Friday, August 9, 2013

Xponentially Upset!

X marks the spot in Philadelphia, the spot on the radio dial for one of the best and most recognized Adult Alternative stations in the country, Philly's own WXPN.  And X also marks the spot on the Camden Waterfront across from Philadelphia where XPN stages its annual three-day summer concert of emerging and well-established musical groups called the Xponential Music Festival.

What's especially cool about the Xponential Festival is that it brings together music fans of all ages, from teenagers like my son Brandon to paunchy tee-shirted bald-headed oft pony-tailed guys just like ... I mean ... way older than me!

"Hey, Bran," I said a couple of Fridays ago when we attended Night One of  the festival, "look at the diversity of ages here!"

"It's true, Dad," said Brandon. "At lots of concerts I attend everybody's young, but you must feel very comfortable here."

"Whaddya mean?!!  I fit right in with the young people!  Just pointing out the geezers here who'd no doubt be more at home sippin' tea,  doin' crossword puzzles, and listening to Donovan!"

"Sure, Dad.  Let's sit."

To see all the acts at the Xponential Festival you move back and forth between two alternating stages, the River Stage and the Marina Stage, and between the two we caught a variety of very good groups the likes of  The DistrictsKat EdmonsonMichael Kiwanuka, and Red Baraat, although I was a little irritated by the Red Baraat lead singer's continual exhortations to "throw your hands up in the air!"

"Look at all the oldsters here with their hands in the air!" I remarked to Brandon. "So suggestible at their age."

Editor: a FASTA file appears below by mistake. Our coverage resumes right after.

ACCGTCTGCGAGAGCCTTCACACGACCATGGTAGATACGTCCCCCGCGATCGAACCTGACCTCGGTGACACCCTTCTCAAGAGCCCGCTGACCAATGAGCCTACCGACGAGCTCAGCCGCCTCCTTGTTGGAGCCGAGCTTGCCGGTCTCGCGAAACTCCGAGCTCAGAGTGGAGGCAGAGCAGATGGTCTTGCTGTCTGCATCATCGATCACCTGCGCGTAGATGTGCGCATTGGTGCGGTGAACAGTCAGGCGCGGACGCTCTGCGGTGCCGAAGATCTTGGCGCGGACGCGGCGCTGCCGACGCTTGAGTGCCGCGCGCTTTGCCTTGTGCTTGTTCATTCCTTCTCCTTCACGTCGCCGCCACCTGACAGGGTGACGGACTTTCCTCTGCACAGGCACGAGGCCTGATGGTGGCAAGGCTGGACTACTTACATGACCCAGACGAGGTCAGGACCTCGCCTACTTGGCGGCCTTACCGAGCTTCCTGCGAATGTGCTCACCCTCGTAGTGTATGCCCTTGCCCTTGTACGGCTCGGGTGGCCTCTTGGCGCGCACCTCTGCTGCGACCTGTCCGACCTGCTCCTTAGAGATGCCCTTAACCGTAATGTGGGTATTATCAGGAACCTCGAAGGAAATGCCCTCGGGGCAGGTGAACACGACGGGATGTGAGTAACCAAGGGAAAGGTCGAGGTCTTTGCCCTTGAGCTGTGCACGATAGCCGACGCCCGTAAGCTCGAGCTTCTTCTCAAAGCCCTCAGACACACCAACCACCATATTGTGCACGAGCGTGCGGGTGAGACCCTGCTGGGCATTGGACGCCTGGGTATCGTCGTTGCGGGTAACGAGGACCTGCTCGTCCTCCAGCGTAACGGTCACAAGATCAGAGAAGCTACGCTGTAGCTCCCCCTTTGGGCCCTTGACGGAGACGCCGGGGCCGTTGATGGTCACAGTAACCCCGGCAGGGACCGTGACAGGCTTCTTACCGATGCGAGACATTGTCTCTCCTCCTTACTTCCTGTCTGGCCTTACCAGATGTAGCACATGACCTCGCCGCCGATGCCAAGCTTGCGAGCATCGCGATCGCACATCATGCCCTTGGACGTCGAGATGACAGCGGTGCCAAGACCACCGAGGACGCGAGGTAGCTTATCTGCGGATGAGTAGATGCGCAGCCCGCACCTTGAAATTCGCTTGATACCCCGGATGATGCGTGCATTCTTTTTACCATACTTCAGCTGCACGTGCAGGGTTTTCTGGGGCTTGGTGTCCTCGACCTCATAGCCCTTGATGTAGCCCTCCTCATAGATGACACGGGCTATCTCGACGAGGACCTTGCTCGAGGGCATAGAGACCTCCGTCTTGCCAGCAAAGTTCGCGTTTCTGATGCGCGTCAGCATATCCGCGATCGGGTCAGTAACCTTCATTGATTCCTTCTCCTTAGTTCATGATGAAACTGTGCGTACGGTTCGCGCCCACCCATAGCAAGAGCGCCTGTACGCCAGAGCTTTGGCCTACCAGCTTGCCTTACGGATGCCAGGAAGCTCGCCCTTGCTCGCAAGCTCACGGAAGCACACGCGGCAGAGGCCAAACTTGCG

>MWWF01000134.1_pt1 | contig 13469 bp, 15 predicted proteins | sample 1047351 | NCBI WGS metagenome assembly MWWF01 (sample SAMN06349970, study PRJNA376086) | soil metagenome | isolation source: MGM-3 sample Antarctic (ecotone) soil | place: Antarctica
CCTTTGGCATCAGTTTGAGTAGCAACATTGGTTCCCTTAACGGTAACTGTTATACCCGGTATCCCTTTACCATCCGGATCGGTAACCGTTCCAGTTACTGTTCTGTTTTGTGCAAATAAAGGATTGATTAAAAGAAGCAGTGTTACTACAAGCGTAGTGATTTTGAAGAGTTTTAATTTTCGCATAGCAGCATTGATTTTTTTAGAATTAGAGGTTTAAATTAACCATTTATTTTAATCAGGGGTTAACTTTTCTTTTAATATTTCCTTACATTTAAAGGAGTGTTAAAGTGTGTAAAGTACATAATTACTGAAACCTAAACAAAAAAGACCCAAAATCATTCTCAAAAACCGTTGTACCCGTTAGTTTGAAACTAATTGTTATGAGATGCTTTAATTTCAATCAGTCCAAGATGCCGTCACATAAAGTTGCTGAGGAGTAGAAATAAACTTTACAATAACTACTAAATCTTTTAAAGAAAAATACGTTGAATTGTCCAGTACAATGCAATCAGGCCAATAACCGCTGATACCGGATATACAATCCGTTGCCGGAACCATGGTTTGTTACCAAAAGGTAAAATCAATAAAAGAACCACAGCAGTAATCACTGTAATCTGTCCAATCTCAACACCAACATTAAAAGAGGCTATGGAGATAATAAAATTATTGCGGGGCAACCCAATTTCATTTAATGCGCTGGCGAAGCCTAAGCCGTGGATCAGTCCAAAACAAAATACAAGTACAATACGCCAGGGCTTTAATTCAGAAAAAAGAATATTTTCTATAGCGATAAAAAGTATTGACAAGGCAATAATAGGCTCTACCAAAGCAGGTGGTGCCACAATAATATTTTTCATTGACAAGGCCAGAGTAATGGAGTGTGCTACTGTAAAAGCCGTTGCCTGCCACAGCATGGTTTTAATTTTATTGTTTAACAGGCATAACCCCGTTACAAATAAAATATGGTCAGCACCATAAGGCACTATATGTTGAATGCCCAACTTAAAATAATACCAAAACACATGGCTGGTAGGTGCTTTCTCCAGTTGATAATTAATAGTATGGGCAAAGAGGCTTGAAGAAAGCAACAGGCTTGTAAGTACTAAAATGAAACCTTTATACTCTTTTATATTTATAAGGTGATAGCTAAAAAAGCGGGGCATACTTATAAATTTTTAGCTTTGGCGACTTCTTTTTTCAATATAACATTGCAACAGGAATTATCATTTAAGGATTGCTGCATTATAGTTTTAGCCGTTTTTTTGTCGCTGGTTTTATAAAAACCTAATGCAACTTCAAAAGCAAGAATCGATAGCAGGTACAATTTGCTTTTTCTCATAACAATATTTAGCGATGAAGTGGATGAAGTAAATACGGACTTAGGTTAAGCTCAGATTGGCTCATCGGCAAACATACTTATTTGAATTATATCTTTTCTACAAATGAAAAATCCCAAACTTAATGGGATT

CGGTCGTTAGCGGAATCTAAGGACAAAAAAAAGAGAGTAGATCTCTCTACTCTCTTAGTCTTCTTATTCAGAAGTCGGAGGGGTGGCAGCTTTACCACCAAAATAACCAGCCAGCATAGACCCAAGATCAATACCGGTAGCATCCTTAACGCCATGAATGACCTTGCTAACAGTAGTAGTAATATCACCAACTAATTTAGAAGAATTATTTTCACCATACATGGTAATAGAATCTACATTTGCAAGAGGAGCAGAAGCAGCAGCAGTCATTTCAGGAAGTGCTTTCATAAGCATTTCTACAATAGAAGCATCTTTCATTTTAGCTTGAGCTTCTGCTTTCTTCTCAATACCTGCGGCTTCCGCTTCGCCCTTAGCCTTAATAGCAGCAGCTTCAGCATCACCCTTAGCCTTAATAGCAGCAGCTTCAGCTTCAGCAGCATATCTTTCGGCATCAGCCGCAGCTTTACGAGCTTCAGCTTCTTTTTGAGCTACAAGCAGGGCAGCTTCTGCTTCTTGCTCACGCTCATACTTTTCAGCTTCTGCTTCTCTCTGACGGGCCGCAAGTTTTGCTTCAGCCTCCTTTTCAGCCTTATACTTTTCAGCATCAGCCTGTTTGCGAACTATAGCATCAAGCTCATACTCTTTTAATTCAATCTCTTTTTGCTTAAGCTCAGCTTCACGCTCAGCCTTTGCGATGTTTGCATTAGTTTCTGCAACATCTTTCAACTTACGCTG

"Yeah, but Dad ..."

 "These alter cockers would stick their hands up their ass if he told them to!"

"But, Dad, your hands are up in the air too."

"Well ... he is awfully insistent, isn't he?" 

Many of us stood during the set of the final and most well known group, Edward Sharpe and the Magnetic Zeros, who played for nearly two hours. Meanwhile I developed a tiny ache in my back which made me want to sit out for just a wee minute or two.

"Oh my god, Bran, I'm dying and they haven't even gotten to Home yet!"

So I strolled over to the river's edge and settled comfortably on the grass when along came a mature mama with jeans skirt, gray hair down her back, and wrinkles upon wrinkles which bespoke "Yes, Perry, I was  studying the Classics at Antioch when you were busily flunking algebra and getting beaten up in junior high."

"Are you okay, friend?"  she asked.

"Why wouldn't I be okay?"

"Because your face is green,  your back arched like the McDonald's logo, and you collapsed to the ground with a thud so audible it could be heard in Philadelphia."

"Don't worry about me, Granny!"  I thought.  "Go back to your cross stitch of David Crosby." 

"Glad you're okay.  A scene like this can be a little taxing for folks our age."

Folks our age?

"Gonna be 62!" she said walking away, with a smile . 

"62," she said.  "Gonna be 62," she had said.  So her exponent and mine were one and the same?  Now I was Xponentially upset!

"Dad, you coming back?" said Brandon, walking up to me.  

"Sure,  Bran.  Too bad Red Baraat isn't still on."

"Why's that?"

"Because now I really wanna throw my hands up in the air!"



Russell said...

I think you shortened Brandon to Bran so you could remember to eat your fiber.
Connie and I are headed down to Dickson St. shortly to join all the other old farts for Happy Hour at George's Majestic Lounge. Music goes from 6 to 8, which means we have to run like hell to get back home before we turn into pumpkins.

Perry Block said...

Run, Russell, run! Oh, I guess that refers to Forrest, not Russell. Thanks for commenting and I do call him Bran to remember to eat my fiber. George's Majestic Lounge does sound like a place for old farts, whereas I go to hip rock concerts where I sit and eat my fiber and talk about cross stitching. Frankly if I turned into a pumpkin I'd probably have a better social life!

Perry Block said...

Thank you for your nice comments as always, Libby. Hope you are doing well.